Arridge Garage Doors’ founder, Mark Arridge, has been in the garage door industry for almost 30 years and throughout that time he has seen many different mistakes that architects, builders and developers make when designing and building a garage.
Unfortunately, many architects design garages that create unnecessary expense for their clients when it’s time to order the garage door. This can lead to unfortunate disagreements at the end of an otherwise successful project and result in a negative impact on an architect’s reputation.
Mark has put together a list of the 5 most common mistakes he sees when designing a new garage:
Brick and block pillars
Garage walls are normally built in the same way as the rest of the house – an outer wall of brick and an inner wall of block. This causes problems for the client when it comes to fitting a garage door if they want to park a car in the garage, because they will need maximum entrance width to avoid expensive accidents with wing mirrors.
To maximise the enrance width, the garage door needs to be fitted on the rear of the brickwork opening, but by doing this this the cavity between the outer bricks and inner blocks will be exposed. The only solution is to trim the opening in either timber or UPVC cladding – which is an unnecessary expense.
This problem can be avoided by simply building the garage’s masonry pillars in solid brick. The result is a neat job without extra expense.
Double garage with single doors
Some planning departments insist double garages have two separate single doors but more often than not, the decision to have two single doors is based upon the architect’s aesthetic principles.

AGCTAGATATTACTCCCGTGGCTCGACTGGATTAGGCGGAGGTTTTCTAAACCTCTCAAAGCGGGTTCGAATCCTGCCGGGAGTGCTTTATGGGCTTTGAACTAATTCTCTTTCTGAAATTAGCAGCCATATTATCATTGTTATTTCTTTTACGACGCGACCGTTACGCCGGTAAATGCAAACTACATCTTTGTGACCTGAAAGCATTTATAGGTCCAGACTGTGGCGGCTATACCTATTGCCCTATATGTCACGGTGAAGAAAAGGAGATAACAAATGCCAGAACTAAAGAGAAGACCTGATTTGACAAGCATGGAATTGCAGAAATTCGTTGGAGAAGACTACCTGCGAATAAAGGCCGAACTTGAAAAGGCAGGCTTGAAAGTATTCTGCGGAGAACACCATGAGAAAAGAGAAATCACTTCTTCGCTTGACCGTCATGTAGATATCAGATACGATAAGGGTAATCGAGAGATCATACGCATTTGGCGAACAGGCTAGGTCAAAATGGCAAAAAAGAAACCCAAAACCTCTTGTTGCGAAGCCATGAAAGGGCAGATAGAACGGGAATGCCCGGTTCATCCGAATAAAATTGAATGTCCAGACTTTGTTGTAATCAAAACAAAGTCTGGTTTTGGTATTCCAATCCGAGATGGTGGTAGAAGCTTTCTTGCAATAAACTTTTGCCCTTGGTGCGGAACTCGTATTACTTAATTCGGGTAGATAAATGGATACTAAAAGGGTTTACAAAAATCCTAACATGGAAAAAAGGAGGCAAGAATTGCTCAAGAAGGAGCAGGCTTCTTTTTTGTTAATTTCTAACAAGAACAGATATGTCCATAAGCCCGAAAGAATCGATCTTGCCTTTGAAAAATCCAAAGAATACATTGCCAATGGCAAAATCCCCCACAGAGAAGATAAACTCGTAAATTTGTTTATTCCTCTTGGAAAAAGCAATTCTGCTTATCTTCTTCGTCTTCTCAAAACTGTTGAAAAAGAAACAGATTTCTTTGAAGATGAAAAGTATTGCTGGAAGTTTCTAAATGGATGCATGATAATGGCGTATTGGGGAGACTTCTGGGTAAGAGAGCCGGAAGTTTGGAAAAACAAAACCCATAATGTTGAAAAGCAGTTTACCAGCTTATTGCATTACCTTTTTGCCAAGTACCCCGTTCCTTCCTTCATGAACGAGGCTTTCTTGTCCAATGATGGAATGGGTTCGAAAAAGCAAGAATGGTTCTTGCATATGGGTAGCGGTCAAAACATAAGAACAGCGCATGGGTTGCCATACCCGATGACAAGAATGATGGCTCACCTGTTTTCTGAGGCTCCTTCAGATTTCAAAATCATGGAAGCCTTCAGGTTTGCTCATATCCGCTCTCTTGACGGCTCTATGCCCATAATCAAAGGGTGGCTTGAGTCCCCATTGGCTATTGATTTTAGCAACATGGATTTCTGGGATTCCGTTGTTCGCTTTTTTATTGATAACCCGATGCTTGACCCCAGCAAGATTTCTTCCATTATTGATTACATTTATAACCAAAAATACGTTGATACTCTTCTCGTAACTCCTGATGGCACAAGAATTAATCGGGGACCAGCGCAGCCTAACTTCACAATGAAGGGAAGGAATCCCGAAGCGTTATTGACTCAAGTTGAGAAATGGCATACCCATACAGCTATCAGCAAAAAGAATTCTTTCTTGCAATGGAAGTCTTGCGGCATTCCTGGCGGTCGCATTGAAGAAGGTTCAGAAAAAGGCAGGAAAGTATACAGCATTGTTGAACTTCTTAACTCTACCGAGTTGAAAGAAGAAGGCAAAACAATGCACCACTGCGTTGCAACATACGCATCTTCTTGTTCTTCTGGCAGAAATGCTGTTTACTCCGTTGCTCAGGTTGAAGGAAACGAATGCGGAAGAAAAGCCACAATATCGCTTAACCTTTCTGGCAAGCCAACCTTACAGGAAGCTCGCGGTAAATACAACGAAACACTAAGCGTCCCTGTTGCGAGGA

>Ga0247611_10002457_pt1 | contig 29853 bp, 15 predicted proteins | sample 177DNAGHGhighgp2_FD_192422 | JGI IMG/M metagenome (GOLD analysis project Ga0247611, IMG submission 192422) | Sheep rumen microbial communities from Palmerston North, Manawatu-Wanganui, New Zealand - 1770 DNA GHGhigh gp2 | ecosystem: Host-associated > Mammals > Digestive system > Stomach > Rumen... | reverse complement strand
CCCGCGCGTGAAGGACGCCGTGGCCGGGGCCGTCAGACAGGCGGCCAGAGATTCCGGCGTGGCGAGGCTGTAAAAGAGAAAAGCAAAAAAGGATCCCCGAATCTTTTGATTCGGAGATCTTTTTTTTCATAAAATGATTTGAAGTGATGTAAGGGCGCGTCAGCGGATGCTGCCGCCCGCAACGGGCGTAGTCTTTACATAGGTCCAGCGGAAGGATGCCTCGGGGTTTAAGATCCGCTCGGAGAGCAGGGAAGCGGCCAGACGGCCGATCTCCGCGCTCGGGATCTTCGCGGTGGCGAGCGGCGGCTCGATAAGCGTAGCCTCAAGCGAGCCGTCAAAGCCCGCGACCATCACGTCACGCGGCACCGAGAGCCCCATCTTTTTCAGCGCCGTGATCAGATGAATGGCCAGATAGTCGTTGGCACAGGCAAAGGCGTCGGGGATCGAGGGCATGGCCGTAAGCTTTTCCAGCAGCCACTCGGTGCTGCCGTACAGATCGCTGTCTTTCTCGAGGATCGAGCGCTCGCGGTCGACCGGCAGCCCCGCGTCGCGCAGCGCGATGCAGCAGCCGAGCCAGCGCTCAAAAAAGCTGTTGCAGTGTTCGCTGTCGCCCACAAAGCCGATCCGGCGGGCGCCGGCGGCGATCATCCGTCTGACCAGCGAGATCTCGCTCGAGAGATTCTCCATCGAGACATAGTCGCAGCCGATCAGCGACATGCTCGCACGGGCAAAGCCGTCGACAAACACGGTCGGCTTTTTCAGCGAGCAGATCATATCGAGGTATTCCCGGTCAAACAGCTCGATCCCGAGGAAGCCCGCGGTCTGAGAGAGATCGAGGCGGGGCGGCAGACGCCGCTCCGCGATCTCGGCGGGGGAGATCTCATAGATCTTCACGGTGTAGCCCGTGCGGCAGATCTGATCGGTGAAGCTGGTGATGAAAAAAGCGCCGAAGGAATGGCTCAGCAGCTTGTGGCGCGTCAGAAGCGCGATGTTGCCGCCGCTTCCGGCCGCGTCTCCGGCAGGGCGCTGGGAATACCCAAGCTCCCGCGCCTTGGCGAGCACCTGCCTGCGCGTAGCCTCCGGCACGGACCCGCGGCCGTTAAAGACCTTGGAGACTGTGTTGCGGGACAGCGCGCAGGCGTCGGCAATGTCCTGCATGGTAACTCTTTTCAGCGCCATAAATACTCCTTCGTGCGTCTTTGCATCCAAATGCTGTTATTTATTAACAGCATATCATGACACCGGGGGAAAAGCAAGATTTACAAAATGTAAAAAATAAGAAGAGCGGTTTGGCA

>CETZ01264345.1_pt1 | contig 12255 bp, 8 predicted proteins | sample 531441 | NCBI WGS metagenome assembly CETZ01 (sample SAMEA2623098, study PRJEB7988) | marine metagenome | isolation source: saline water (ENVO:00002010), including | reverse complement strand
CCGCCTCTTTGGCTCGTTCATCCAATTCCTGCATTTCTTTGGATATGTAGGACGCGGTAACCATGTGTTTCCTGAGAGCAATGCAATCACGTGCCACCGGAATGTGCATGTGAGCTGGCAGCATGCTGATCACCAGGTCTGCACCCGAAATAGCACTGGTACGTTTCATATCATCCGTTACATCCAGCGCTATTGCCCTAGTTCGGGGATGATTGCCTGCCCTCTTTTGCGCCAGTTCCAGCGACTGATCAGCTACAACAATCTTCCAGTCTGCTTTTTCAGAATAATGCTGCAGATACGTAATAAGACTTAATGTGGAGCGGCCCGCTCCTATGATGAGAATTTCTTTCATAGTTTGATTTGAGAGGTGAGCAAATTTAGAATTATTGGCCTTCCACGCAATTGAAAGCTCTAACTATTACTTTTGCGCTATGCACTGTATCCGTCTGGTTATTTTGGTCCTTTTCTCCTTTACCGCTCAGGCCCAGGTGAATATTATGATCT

Having two single doors on a double garage instead of one double door, can cause many different problems including not being able to easily park two modern cars in the space.
A double garage door also works out cheaper in the long run, because one big door is cheaper per square metre than two single doors and a double door only has one motor.
The weather in the UK can be fierce at times, resulting in wind driven rain leaking under a garage door, putting the client’s belongings at risk of water damage.
Even modern sectional insulated doors, which are designed to withstand rain and wind, can’t prevent the rain from entering when it’s blowing a gale.
In Scotland, they have a solution to this problem. They build a ‘check’ or ‘step’ about 10mm high at the front of the garage door which is designed for the garage door seal to sit in front of.
This solution is very low cost in comparison to the overall cost of a new garage build and can be highly effective.
Services on side walls
Sometimes it is impossible to prevent services such as a gas or electric meter, consumer unit or water supply pipes being fitted on a garage’s side walls. However, these obstructions on a garage wall are often from the result of the architect being careless and not considering the problems services can cause when it comes to fitting the garage door.
For a trouble-free installation of sectional or up and over door, there must be a measure of unobstructed side wall space. This space can be calculated by adding a minimum of 510mm to the door height measurement. This distance from the height of the lintel back into the garage, must be free of any side wall obstructions for the tracks to fit properly.
Seeking advice too late
Considering a garage door can cost as much as a new kitchen, it’s surprising how little thought architects give to the door itself. We have had many discussions with architects who have sought our advice simply too late in the building process.
Our advice is to consider the type of garage door that might be fitted at the start of the design process and ask for guidance on the required dimensions and the options available to your client. Our advice is free but might just save your client a lot of money.
These common mistakes can be avoided by simply spending some time investigating how modern garage doors are installed and what standard dimensions are required. This knowledge can save your client unnecessary time, trouble and expense, while at the same time building your reputation as an architect that thrives on detail.